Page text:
It is important that you understand the requirements needed for your company to become SECOR certified, and familiarize yourself with the process we have in place to help you prepare.
Before you get started, first ensure your company is eligible. SECOR is limited to an employer that has no more than 10 employees at any given time. We cannot accept an application for SECOR for employers with more than 10 employees. If you have more than 10, you will need to apply for a COR instead.
As a precaution to the rapidly evolving COVID-19 situation, the Alberta Construction Safety Association (ACSA) will only accept emailed SECOR submissions. We will no longer accept paper submissions or USBs mailed to the office.
For information on how to submit your SECOR Evaluation, please see “Submitting your Evaluation” below.
The Small Employer Certificate of Recognition (SECOR) program is a way for small employers to improve their health and safety performance, create a workplace culture of proactive health and safety, and reduce the risk and costs associated with workplace incidents.
With a validated health and safety management system, your company can identify and assess your workplace risks, then systematically control hazards to protect your employees. This ongoing process will allow you to build a workplace culture of proactive safety complying with occupational health and safety (OH&S) regulations and promoting continuous improvement.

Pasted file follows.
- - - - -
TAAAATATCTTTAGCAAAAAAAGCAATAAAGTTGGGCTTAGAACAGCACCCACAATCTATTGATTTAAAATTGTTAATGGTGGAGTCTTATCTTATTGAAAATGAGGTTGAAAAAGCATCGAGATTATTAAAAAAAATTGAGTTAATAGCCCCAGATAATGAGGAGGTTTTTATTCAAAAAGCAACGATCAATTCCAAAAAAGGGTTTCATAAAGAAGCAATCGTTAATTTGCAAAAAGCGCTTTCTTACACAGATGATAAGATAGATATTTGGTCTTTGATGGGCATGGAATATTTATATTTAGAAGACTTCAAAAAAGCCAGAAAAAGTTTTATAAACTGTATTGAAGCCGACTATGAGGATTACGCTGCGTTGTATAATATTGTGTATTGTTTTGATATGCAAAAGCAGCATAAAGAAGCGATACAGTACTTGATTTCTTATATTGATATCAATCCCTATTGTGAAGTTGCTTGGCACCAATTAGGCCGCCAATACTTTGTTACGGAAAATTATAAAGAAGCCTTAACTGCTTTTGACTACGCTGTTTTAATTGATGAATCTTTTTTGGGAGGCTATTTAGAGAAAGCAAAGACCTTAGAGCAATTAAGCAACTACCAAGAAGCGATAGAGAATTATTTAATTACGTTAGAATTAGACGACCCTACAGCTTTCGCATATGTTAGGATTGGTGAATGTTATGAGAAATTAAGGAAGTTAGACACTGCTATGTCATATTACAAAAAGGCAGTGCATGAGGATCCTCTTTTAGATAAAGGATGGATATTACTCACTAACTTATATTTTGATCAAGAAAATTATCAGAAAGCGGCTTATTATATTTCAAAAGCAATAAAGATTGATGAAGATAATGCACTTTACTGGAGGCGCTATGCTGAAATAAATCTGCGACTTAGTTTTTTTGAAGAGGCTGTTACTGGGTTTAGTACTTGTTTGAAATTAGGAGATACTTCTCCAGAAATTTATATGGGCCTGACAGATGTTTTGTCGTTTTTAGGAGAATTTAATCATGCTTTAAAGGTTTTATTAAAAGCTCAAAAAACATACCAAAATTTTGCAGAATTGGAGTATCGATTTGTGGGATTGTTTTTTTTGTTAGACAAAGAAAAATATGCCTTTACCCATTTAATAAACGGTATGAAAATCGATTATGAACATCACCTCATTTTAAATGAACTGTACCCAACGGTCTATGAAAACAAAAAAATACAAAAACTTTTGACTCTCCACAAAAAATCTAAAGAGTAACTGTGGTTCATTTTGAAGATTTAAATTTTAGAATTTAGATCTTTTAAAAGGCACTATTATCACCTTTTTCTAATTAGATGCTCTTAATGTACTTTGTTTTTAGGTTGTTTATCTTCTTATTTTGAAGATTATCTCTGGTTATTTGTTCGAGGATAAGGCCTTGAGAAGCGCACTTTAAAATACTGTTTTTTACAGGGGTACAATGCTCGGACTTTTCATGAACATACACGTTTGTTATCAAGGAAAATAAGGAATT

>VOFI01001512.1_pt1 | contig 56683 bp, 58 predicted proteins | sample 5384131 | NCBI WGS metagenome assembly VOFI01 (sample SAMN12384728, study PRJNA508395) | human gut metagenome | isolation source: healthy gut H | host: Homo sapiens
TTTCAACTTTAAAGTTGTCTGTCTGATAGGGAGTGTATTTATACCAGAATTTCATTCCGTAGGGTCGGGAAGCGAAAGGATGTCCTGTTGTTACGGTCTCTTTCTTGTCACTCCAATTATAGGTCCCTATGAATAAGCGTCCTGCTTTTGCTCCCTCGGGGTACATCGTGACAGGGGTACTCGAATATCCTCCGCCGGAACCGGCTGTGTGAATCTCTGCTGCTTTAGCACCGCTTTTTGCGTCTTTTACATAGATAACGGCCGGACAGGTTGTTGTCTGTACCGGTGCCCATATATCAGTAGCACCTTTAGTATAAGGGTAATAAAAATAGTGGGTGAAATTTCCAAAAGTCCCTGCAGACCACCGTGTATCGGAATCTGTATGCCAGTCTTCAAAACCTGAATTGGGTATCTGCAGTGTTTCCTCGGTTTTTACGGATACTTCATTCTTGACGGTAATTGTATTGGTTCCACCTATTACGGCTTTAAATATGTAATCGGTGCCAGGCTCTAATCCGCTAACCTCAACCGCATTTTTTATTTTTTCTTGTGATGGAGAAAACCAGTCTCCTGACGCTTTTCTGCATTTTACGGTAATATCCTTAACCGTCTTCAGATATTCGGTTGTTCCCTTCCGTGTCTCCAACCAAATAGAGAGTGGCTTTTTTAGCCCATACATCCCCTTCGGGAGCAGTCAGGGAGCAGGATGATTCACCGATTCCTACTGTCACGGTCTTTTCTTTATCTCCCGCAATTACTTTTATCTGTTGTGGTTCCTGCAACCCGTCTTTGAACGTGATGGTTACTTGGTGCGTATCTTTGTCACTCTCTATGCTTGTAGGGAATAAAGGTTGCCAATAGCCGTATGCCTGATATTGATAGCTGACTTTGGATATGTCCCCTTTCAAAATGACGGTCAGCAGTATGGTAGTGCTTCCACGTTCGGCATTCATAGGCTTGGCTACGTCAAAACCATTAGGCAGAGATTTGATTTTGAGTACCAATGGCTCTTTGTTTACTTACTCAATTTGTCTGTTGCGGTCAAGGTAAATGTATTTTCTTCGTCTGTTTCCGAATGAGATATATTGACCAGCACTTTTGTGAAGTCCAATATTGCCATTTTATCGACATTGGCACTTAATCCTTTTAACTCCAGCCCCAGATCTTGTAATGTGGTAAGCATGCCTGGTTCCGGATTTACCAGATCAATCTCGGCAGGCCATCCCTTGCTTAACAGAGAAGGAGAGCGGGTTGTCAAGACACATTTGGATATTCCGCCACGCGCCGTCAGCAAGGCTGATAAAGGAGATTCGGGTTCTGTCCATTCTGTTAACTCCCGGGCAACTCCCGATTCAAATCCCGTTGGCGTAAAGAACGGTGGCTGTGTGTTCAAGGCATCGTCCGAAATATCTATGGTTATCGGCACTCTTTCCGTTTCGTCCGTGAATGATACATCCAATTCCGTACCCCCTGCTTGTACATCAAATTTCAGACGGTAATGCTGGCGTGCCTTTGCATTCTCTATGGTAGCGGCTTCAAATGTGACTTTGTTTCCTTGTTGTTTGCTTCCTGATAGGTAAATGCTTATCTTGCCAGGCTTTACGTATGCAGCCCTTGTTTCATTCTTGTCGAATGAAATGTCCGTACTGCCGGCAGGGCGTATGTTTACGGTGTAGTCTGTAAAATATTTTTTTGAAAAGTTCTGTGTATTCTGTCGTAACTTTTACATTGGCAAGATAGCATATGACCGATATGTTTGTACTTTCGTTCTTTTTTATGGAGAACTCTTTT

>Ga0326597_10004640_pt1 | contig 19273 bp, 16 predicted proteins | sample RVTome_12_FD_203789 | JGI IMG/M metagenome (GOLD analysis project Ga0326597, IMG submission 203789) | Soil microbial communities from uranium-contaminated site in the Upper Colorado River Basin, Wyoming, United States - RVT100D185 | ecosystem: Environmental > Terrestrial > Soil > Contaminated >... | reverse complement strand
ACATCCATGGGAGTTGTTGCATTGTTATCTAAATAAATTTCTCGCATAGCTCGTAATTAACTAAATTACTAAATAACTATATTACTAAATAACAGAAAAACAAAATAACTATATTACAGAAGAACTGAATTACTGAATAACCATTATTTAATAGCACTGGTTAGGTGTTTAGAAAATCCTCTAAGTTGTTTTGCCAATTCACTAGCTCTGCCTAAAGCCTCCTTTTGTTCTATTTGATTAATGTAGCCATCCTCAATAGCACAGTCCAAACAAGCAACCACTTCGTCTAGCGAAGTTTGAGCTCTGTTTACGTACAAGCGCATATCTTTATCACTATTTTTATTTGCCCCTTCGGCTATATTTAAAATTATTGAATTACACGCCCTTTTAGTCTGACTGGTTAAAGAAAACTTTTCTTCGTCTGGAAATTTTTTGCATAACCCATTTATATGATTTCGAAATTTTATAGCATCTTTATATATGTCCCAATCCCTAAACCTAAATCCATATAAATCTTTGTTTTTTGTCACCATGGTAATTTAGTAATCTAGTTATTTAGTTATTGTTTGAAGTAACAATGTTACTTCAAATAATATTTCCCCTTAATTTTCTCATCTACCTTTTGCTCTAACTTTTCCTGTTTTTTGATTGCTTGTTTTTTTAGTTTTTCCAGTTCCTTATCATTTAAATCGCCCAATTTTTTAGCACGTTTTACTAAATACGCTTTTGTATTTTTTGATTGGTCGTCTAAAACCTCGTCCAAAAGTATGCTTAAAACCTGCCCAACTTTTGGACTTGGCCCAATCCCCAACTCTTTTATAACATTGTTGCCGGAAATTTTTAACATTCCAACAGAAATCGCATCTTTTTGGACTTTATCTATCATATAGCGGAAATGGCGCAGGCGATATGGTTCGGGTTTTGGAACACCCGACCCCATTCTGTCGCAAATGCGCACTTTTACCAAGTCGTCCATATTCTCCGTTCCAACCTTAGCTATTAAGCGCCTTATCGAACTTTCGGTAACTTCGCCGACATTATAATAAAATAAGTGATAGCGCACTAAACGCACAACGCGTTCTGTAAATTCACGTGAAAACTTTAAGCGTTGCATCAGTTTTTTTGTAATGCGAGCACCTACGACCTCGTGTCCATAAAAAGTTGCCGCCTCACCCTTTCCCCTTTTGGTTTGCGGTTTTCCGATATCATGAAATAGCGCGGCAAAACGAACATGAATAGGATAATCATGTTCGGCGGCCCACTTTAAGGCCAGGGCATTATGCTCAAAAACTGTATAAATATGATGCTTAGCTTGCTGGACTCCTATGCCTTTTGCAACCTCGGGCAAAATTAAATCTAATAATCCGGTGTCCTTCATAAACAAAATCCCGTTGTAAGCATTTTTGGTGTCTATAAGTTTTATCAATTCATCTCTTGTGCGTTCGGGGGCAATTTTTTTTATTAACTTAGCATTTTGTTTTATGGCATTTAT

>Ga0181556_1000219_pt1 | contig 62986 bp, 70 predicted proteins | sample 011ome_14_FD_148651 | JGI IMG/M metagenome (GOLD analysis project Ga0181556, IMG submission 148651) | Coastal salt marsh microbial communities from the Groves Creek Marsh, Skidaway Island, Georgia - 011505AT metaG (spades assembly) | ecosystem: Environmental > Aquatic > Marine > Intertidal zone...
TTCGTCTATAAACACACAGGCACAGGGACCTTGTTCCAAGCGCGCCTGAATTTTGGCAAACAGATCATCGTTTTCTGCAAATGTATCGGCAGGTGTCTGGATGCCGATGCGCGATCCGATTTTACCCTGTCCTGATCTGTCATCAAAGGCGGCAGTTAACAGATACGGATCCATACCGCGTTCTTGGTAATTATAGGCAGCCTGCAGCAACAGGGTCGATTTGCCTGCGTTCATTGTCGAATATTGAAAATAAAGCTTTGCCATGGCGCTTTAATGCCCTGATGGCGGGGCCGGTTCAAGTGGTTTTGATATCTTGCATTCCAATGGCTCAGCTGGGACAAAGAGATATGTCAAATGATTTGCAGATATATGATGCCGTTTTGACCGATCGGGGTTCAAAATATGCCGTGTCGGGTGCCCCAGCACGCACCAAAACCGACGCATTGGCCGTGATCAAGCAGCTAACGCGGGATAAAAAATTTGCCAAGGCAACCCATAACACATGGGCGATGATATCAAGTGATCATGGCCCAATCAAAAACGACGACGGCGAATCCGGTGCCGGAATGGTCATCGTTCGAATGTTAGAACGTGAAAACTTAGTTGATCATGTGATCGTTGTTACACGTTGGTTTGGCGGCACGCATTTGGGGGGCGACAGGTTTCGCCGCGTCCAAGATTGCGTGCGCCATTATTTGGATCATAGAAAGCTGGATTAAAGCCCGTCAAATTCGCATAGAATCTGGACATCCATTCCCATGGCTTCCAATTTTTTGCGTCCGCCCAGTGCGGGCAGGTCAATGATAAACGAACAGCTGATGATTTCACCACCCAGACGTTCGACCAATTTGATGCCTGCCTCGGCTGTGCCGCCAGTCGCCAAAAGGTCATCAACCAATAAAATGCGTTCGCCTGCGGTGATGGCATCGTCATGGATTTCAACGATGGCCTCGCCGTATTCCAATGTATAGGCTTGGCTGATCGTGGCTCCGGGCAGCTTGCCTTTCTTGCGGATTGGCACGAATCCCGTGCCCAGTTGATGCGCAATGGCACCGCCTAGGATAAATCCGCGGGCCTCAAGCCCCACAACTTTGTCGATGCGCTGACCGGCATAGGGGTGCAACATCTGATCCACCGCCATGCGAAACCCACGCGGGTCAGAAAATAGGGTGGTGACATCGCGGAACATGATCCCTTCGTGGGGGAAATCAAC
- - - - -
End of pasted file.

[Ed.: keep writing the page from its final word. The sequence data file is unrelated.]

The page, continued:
To qualify for the SECOR program your company cannot have more than 10 employees at any given time within the past 12 months. Included in this number are all staff covered under your WCB account (for example, this includes owners, managers, clerical or administrative staff, part-time workers, temporary staff, family members and volunteers.)
Steps to Take
The process to obtaining a Certificate of Recognition for small employers is as follows:
- Your company will be required to have an active Alberta WCB account.
- Ensure your company has an ACSA Membership.
- A full-time employee at your company must complete the following SECOR courses (Note: it does not have to be one person completing all three courses, each course can be divided among several employees):
- Small Employer Health & Safety Management (SECOR) or Principles of Health & Safety Management (PHSM)
- Standard First Aid (SFA)
Please visit the Government of Alberta website for approved first aid training facilities. ACSA now offers Saint John Ambulance first aid training at the Edmonton, Rocky View, and Fort McMurray locations.
- One of the industry-specific safety training classes
- Construction Safety Training System (CSTS)
- Roadbuilders’ Safety Training System (RSTS)
- Electrical Safety Training System (ESTS)
- Pipeline Construction Safety Training (PCST)
- Develop and implement your health and safety management system. Once the program is in place and you have gathered a minimum of three months’ worth of health and safety documentation, you will complete the SECOR Evaluation Tool (refer to the Downloads section on this webpage).
Once a SECOR is achieved, it is typically valid for three years. In the interim two years, the company will have to complete a SECOR maintenance on the SECOR evaluation tool in order to maintain its SECOR certification and be eligible for the PIR refunds.